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Buddhadharma : Spring 2009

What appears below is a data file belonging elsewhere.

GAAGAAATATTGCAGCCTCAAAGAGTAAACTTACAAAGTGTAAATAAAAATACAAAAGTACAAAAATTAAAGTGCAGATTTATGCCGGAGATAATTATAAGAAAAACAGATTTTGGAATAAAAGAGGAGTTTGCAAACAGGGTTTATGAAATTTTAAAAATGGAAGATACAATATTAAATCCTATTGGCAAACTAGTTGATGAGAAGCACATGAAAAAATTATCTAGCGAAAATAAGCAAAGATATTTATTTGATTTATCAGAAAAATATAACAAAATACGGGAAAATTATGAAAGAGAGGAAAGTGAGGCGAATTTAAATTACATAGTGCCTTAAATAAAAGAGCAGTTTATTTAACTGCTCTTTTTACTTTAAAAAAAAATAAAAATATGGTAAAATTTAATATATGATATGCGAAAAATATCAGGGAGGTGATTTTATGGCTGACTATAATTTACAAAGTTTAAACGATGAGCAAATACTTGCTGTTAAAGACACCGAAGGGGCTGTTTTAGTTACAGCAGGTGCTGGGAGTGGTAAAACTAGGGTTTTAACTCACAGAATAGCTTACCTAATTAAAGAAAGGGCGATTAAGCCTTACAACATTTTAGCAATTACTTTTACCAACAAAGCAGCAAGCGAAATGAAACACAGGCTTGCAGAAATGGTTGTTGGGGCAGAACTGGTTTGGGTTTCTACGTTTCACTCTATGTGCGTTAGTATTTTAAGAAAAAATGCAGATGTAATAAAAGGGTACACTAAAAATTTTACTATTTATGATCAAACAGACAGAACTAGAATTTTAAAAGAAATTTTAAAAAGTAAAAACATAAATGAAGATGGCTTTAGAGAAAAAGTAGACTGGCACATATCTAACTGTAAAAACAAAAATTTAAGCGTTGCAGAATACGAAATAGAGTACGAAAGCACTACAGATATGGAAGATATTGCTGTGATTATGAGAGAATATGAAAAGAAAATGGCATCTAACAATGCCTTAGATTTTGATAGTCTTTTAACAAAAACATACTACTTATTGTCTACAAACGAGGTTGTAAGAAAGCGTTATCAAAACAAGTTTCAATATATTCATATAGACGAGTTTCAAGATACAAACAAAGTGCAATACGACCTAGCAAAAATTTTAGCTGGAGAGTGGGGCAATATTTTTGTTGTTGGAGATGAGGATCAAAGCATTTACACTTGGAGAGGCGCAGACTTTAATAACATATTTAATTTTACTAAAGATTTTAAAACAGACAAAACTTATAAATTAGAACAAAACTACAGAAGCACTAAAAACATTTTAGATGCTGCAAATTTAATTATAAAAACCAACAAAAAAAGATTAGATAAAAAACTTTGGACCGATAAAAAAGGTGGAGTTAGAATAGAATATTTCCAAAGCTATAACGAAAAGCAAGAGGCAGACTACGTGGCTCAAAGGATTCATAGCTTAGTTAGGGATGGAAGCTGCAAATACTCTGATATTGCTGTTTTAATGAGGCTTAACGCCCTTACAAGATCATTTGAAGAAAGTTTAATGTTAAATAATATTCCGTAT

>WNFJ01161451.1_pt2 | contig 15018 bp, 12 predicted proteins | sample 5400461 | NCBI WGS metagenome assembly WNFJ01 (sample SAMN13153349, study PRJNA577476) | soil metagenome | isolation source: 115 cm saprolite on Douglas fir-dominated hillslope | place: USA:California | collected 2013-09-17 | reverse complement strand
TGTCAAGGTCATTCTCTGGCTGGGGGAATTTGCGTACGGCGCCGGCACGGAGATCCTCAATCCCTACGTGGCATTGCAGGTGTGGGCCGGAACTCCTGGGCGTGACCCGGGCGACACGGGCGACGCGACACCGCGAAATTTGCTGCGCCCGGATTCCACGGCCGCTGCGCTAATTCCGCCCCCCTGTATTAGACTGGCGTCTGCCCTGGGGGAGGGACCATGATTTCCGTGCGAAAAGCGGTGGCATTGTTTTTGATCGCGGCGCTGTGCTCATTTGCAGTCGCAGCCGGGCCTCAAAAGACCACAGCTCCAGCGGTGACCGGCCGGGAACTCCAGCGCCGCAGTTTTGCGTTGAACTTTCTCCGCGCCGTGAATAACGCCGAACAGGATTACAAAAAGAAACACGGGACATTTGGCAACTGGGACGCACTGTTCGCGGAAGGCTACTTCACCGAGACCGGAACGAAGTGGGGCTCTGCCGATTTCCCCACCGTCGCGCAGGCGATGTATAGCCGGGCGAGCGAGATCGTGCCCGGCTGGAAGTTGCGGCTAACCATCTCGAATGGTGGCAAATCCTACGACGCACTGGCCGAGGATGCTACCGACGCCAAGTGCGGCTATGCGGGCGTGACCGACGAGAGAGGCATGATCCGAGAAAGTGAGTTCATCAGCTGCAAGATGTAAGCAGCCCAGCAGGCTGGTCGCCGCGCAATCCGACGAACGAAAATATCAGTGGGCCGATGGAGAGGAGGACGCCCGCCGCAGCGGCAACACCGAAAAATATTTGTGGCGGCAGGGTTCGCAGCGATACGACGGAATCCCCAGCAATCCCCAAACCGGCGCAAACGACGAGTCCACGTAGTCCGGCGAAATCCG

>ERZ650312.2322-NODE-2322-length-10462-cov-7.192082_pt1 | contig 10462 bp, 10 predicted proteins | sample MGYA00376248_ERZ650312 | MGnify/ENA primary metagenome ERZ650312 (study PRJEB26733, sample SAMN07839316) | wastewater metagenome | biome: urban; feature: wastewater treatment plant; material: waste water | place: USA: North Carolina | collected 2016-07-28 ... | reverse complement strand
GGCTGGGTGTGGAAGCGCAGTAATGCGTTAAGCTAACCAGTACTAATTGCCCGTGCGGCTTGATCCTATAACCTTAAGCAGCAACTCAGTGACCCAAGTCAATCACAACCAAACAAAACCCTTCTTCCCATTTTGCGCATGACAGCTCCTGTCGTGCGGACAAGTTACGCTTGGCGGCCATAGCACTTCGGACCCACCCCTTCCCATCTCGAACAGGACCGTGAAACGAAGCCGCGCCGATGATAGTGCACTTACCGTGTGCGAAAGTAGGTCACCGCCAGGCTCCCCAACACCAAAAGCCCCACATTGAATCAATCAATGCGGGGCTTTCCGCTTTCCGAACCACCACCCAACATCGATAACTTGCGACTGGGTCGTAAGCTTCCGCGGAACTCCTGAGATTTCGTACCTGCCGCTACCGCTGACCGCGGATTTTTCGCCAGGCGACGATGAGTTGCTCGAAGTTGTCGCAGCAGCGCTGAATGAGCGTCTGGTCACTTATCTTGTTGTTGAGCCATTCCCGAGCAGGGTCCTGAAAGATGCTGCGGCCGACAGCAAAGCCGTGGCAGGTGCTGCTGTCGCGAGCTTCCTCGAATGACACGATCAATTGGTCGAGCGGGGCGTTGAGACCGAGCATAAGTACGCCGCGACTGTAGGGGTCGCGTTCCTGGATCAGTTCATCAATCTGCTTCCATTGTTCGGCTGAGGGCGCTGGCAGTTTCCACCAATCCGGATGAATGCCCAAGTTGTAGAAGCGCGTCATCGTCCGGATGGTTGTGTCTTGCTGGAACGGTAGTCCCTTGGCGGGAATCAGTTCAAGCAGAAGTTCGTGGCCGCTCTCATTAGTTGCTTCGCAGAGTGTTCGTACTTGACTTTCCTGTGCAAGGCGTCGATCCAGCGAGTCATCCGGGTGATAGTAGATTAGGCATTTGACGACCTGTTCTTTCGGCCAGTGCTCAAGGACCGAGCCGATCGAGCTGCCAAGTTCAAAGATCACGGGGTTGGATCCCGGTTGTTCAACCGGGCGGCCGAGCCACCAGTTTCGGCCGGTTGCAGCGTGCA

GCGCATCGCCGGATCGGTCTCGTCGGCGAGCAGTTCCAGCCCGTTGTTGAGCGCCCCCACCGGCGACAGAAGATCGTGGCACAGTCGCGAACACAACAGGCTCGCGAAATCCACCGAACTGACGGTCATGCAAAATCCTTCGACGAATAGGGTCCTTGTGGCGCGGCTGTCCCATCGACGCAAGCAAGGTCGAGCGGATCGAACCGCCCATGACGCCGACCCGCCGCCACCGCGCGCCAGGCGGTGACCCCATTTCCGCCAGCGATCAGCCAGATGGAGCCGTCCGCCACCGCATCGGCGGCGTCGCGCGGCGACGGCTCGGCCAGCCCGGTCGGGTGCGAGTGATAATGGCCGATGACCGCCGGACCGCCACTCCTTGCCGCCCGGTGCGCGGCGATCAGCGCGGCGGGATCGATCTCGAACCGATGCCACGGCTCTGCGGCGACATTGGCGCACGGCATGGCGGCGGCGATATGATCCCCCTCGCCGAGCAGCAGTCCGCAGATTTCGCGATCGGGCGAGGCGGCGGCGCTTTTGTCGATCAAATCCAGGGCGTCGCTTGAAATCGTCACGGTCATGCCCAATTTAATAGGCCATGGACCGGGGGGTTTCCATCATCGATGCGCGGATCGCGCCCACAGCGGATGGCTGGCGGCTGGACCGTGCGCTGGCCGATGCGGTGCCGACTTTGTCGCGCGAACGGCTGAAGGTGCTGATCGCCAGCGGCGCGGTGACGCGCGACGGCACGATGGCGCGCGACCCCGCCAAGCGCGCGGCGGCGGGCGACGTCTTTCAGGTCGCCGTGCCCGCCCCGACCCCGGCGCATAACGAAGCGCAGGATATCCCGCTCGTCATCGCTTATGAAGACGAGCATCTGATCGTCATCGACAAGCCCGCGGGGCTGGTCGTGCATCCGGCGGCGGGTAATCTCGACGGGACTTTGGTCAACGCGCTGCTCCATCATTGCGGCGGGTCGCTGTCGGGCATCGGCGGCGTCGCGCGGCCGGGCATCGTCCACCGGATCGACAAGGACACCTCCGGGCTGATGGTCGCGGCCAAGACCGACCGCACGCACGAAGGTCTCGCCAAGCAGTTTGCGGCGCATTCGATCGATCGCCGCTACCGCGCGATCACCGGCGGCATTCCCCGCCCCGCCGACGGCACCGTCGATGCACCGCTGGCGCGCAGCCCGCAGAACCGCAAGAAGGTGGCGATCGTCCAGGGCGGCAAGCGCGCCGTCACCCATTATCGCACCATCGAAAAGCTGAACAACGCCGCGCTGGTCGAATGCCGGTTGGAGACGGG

75 spring 2 00 9 buddhadharma: the practitioner’s quarterly Relative Truth, Ultimate Truth and The Awakening Mind (Wisdom Publications, 2008) by Geshe Tashi Tsering are the second and fourth books, respectively, in a series of six that cover the basic doctrines of Tibetan Buddhism (the series begins with the four noble truths and will end with tantra). Although coming in the form of a very traditional Gelugpa presentation of the Buddhist path, the books are written for a modern Western audi- ence, and therefore “happiness” is presented as a principle goal, alongside the more traditional goal of enlightenment. The first book is a much- needed presentation of the two truths, a central topic of Tibetan philosophical inquiry, in a lan- guage that is accessible to nonacademic readers. The Awakening Mind deals with bodhichitta, the Mahayana doctrine of enlightening compas- sion. This is a topic that is equal parts ethics, philosophy, and practice, and Geshe Tashi Tser- ing covers all three with remarkable ease. The author’s personal tone and his fluent language, combined with his obvious mastery of the mate- rial (he is a Lharampa Geshe, the highest degree awarded to Tibetan scholars) help to make the series a tremendously valuable resource for the study of basic Buddhist teachings from a Tibetan perspective. The Record of Linji (University of Hawaii, 2008) is one of the foundational texts for Chan/ Zen, both for the tradition itself and for any- one who struggles to understand its history and teachings—particularly its koan practice. Osten- sibly the recorded sayings of Linji, the patriarch of Linji Chan (known as Rinzai Zen in Japan), the text is a collection of often cryptic statements, sermons, and stories. Starting in the early 1950s, a team headed by Ruth Fuller Sasaki worked on the translation until Fuller Sasaki’s untimely death in 1967. The translation was published in 1975, but without the hundreds of annotations the team had pro- duced; these have now been restored through the painstak- ing effort of scholar Thomas Yuho Kirchner. The resulting book is a masterpiece of schol- arship not only on Linji Chan, but also on Chinese Buddhist language and history—the annotations, which constitute almost two-thirds of the book, explain in astonishing detail the meanings, references, and grammar of each line of text. The edition preserves the excellent historical introduction, and includes a lengthy glossary, index, and table of names. In Gathering Leaves and Lifting Words (Uni- versity of Washington, 2008), Justin McDaniel sets out to understand how Buddhists in Laos and Thailand “teach Buddhists to be Buddhists.” With this book, McDaniel, a gifted textual scholar, has produced the first systematic study of how monks have been educated in Southeast Asia over the last five hundred years. He does this primarily through tracing the development of teaching manuals and the ways they are used in the curricula. Perhaps the most surprising discovery for readers will be that monks do not study the Pali Canon, nor have they done so tradition- ally; instead, teachers long ago “lifted” words from the Pali sources and explained them orally, teaching through exten- sive glosses on Pali words. These lectures, having been written down as guides for later teachers, became canonical in themselves, and thus are core texts of the monastic curricula. McDaniel’s study of this material allows him to see the continuities and change in Southeast Asian presentations of the Buddhist teaching. Tibetan Logic (Snow Lion, 2008) by Kather- ine Manchester Rogers is the latest attempt to make this exceedingly dense and difficult topic comprehensible to a Western audience. And as with previ- ous attempts, this one meets with varying success. Roger’s book is a study and transla- tion of a nineteenth-century logic manual that is widely used in Gelug monastic col- leges. As Rogers takes the reader through the text, by the thirteenth Dalai Lama’s primary tutor, Purbu Jok Champa Gyatso (1825–1901), she makes note of alternate posi- tions also taken by the tradition, making the important point that even the Gelug should not be thought of as monolithic in their doctrinal positions. The book is not a casual read by any stretch, but for those with a strong background in Tibetan epistemology, or in need of an Eng- lish guide when studying the original Tibetan, it could be quite useful. but without the hundreds of annotations the team had pro- duced; these have now been restored through the painstak- ing effort of scholar Thomas Yuho Kirchner. The resulting book is a masterpiece of schol- arship not only on Linji Chan, but also on Chinese Buddhist the basic doctrines of Tibetan Buddhism (the series begins with the four noble truths and will end with tantra). Although coming in the form of a very traditional Gelugpa presentation of the Buddhist path, the books are written for a modern Western audi- in the curricula. Perhaps the most surprising discovery for readers will be that monks do not study the Pali Canon, nor have they done so tradition- ally; instead, teachers long ago sources and explained them orally, teaching through exten- comprehensible to a Western audience. And as with previ- ous attempts, this one meets with varying success. Roger’s book is a study and transla- tion of a nineteenth-century logic manual that is widely used in Gelug monastic col- leges. As Rogers takes the aLso new anD noTeworTHY: The Lotus Sutra: A Contemporary Translation of a Buddhist Classic, by Gene Reeves (Wisdom Publications) Mahayana Buddhism: The Doctrinal Foundations, 2nd Edition, by Paul Williams (Routledge) True Perception: The Path of Dharma Art, Revised Edition, by Chögyam Trungpa, edited by Judith L. Lief (Shambhala) The Four Great Temples: Buddhist Art, Archaeology, and Icons of Seventh-Century Japan, by Donald F. McCallum (University of Hawaii Press) The Tibetan Art of Parenting: From Before Conception Through Early Childhood, by Anne Maiden Brown, Edie Farwell, and Dickey Nyerongsha (Wisdom Publications) The Living Buddha: An Interpretive Biography, by Daisaku Ikeda, translated by Burton Watson (Middleway Press) Breathe, You Are Alive! Sutra on the Full Awareness of Breathing, 20th Anniversary Edition, by Thich Nhat Hanh (Parallax Press) Where is Your Buddha Nature? Stories to Instruct & Inspire, by Master Hsing Yun (Buddha’s Light Publishing)